4) Dustin Hoffman: Billy Bathgate – Hoffman is another actor with a pretty spotless career, but in the early nineties he signed on to play gangster Dutch Schultz in Billy Bathgate. I know a lot of you are saying “Um… wtf is Billy Bathgate?” Well it’s a gangster picture told in the same arc narrative as Goodfellas, only without anything near as interesting as Scorsese’s masterpiece. Young gopher for the mob in the 20s makes his way up to a foot soldier, and so on and so forth. But what is missing here is any interesting characters or plotline. Hoffman’s Dutch Schultz is supposed to be this big time gangster, but he never seems threatening or powerful or overly wealthy or really very interested in being in this movie. This is the dullest, drabbest gangster picture I have ever seen, and Hoffman acts like he is slumming, or like he knows he is in a crappy movie.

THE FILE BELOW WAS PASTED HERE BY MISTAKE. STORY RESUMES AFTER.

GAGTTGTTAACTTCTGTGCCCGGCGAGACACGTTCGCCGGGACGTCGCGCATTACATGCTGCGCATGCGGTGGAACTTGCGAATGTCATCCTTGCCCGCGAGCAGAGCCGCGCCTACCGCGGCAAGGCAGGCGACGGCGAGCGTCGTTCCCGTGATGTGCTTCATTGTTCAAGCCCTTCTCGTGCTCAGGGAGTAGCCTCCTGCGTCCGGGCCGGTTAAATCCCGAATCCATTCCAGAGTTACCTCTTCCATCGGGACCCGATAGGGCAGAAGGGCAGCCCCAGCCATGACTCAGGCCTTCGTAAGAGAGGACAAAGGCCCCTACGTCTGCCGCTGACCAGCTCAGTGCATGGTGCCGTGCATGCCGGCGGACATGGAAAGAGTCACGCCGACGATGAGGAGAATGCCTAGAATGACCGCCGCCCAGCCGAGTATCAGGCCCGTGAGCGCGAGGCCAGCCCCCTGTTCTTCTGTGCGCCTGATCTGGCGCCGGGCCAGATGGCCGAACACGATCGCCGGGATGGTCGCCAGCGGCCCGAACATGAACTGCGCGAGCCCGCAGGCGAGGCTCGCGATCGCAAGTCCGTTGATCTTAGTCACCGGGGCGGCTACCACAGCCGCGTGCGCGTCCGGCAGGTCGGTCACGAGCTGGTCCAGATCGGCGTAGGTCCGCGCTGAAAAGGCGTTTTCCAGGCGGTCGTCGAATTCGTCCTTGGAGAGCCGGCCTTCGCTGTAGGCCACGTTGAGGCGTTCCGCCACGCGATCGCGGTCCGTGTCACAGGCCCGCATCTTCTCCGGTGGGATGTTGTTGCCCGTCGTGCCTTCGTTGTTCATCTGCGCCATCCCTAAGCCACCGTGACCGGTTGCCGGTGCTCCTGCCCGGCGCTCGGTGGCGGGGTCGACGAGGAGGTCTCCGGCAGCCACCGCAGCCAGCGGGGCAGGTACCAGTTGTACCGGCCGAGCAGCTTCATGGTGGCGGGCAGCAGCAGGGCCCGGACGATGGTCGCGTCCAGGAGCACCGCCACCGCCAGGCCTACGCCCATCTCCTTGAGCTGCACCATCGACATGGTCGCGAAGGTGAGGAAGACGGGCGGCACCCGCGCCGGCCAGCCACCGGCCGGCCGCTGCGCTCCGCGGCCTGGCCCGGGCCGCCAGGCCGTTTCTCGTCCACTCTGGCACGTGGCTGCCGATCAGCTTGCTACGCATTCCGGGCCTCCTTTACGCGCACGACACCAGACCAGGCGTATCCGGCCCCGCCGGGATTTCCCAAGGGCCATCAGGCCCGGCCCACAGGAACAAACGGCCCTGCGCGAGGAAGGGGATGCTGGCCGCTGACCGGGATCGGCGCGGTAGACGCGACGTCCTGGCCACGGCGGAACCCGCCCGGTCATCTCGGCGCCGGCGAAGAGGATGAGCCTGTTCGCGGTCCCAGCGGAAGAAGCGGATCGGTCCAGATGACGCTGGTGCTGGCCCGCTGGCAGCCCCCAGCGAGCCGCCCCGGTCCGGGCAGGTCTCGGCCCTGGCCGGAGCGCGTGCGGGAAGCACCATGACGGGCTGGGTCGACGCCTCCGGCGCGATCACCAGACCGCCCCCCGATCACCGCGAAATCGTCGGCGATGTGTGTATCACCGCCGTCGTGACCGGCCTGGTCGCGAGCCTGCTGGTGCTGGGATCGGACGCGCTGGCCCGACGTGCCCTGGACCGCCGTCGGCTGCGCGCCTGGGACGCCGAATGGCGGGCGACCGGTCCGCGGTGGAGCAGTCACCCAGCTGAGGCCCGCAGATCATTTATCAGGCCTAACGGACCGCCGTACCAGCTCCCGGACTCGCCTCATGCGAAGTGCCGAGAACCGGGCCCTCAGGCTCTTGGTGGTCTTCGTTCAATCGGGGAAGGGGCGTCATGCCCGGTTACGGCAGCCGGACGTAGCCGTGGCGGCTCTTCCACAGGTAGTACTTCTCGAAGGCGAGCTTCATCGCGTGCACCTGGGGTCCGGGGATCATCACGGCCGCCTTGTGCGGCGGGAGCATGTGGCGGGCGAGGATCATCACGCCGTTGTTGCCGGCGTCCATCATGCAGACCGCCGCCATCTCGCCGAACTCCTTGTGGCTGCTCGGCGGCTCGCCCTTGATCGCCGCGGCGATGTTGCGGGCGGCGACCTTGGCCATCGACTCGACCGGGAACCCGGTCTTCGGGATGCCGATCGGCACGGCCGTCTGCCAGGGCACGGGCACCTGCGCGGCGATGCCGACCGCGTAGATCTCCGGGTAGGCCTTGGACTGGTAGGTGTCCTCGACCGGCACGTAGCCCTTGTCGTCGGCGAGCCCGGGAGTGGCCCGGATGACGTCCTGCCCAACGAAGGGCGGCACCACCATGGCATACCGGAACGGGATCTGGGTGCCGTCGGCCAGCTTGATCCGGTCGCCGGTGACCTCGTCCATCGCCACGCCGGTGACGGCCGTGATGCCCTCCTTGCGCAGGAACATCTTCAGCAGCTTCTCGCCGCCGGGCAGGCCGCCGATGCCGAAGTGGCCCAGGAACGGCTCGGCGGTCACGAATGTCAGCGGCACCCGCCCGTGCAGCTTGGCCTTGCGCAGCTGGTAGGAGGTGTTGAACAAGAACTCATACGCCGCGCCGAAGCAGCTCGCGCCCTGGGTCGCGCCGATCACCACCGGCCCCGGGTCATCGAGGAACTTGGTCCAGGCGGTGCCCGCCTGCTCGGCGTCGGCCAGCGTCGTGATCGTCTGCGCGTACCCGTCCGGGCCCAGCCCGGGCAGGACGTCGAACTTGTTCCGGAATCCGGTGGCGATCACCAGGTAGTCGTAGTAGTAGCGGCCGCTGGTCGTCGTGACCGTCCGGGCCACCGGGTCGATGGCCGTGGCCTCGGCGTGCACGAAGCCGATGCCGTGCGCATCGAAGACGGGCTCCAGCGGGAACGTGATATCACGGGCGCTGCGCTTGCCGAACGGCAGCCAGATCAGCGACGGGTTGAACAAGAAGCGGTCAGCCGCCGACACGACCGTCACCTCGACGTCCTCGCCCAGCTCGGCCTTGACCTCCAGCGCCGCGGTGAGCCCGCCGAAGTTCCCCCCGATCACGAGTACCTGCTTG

3) Gene Hackman: Heartbreakers – Again, Gene Hackman has been fairly solid over the span of his long and storied career. He is one of the best in my humble opinion. Sure, there as The Package or Loose Cannons, two mediocre action films, but nothing comes close to Heartbreakers. This story about a pair of grafters conning an older gentleman is a forgettable, idiotic mess of a picture. The first indication of poor quality is the fact that Jennifer Love Hewitt stars alongside Hackman and Sigourney Weaver, who is also better than this. This is one of those dumpy comedies that gets run on a loop on TBS some Saturday afternoon in February, a film that is annoying from the get go and never gets any better. Hackman must have been bored when he signed on to this one.